|"I'm ready for my close-up."|
SUNSET BOULEVARD (1950). Director: Billy Wilder.
A down-on-his-luck screenwriter, Joe Gillis (William Holden), meets and moves into a mansion with silent screen star, Norma Desmond (Gloria Swanson). Together the pair intend to fashion a major screenplay that will give Norma an opportunity for her comeback. But Joe eventually feels trapped by Norma and her cobwebs, and figures her project is utterly hopeless in any case. But will Norma let Joe go before she's through with him ...? So how well does Sunset Boulevard hold up after 58 years? Pretty well. Okay, maybe it's not an out and out masterpiece, but it undeniably exudes a certain fascination. If I had one problem with the movie it's that I feel there's way too much narration. Although Joe's narration is well-written, it's describing (albeit poetically) things that we can already see. Swanson gives a terrific performance (her "over-acting" at times is appropriate given the flamboyant, emotionally disturbed nature of Norma Desmond) and Holden isn't bad as Joe, although there's no doubt that the first actor cast in the part, Montgomery Clift. would have brought a lot more to the role. Better than Holden is Nancy Olsen, who gives a lovely and often passionate performance as the young lady who falls in love with him. The scene when Norma returns to her studio to see DeMille is touching. Hedda Hopper and Buster Keaton are among the more interesting bit players, as well as an uncredited Yvette Vickers of Attack of the Fifty Foot Woman and Attack of the Giant Leeches fame -- yes, that's her as the girl on the telephone during the New Year's Eve party scene. Less a drama than a weird black comedy, Sunset Boulevard always threatens to go over the top but never quite gets there.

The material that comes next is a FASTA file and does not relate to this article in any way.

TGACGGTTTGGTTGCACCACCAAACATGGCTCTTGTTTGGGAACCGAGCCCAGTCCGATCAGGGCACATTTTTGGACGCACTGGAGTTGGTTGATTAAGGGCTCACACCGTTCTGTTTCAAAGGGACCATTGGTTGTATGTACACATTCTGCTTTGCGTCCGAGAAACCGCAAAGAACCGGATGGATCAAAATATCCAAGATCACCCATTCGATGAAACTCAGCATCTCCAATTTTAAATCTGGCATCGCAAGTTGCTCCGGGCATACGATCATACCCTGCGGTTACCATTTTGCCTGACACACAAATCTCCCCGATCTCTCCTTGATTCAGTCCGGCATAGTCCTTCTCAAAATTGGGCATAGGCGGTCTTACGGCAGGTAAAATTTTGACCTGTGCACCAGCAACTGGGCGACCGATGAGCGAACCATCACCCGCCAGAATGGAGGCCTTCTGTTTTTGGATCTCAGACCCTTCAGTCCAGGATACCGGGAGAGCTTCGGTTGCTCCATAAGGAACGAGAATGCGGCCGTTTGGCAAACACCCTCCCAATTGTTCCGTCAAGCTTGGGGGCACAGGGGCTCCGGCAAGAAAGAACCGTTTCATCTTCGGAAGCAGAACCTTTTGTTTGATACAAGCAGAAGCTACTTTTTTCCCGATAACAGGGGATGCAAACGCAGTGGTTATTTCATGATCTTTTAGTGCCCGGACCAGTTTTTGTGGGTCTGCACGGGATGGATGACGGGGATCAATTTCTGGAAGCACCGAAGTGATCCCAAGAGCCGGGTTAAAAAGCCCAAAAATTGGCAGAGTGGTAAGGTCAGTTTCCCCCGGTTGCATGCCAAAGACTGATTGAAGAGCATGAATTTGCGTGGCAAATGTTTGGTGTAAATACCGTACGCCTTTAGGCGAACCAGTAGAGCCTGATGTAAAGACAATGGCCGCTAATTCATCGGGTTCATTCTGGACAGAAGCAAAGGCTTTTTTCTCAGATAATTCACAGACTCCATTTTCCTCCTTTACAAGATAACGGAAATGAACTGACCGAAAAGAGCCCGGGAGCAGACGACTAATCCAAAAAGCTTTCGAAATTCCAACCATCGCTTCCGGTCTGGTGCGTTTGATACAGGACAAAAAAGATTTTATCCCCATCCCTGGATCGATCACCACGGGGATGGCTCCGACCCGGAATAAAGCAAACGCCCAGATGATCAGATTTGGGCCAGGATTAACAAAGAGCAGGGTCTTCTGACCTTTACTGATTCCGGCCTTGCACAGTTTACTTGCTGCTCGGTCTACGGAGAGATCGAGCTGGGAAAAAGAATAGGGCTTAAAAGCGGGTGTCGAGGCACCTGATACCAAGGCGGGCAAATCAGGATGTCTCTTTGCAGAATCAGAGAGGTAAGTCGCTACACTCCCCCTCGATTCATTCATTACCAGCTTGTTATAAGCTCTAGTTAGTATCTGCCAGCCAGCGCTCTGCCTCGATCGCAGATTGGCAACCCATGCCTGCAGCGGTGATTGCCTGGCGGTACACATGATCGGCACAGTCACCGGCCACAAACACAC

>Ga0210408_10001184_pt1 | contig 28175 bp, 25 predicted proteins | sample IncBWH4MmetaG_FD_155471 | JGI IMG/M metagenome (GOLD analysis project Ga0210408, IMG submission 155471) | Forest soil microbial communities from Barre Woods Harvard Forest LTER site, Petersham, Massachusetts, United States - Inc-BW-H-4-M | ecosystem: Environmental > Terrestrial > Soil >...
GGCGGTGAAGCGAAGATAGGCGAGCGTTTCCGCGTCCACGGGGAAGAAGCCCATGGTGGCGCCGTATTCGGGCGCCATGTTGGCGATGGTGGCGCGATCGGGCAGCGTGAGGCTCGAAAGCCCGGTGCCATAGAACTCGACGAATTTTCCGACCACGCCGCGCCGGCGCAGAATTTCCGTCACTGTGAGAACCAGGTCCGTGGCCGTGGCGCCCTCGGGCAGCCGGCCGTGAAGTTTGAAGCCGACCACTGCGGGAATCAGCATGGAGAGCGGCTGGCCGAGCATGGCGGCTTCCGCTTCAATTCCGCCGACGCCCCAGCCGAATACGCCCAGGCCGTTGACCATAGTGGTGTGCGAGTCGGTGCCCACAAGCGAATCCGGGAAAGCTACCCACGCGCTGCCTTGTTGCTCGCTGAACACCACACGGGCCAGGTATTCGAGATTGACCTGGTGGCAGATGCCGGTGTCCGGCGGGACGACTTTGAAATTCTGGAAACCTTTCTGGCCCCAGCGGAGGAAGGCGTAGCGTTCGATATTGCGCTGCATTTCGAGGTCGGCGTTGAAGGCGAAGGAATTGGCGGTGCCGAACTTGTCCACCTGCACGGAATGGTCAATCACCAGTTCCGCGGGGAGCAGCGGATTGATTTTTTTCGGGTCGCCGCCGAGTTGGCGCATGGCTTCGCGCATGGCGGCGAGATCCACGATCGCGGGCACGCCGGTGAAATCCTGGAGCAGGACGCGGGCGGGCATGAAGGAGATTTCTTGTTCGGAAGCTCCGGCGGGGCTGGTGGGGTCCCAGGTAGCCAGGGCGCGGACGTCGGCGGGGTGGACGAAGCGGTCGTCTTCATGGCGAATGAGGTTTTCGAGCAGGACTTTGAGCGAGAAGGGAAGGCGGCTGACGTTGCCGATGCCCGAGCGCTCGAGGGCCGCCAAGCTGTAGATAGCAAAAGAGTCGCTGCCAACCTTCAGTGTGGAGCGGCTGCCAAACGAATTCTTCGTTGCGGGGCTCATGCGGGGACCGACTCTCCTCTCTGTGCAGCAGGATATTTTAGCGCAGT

Verdict: Certainly unique. ***.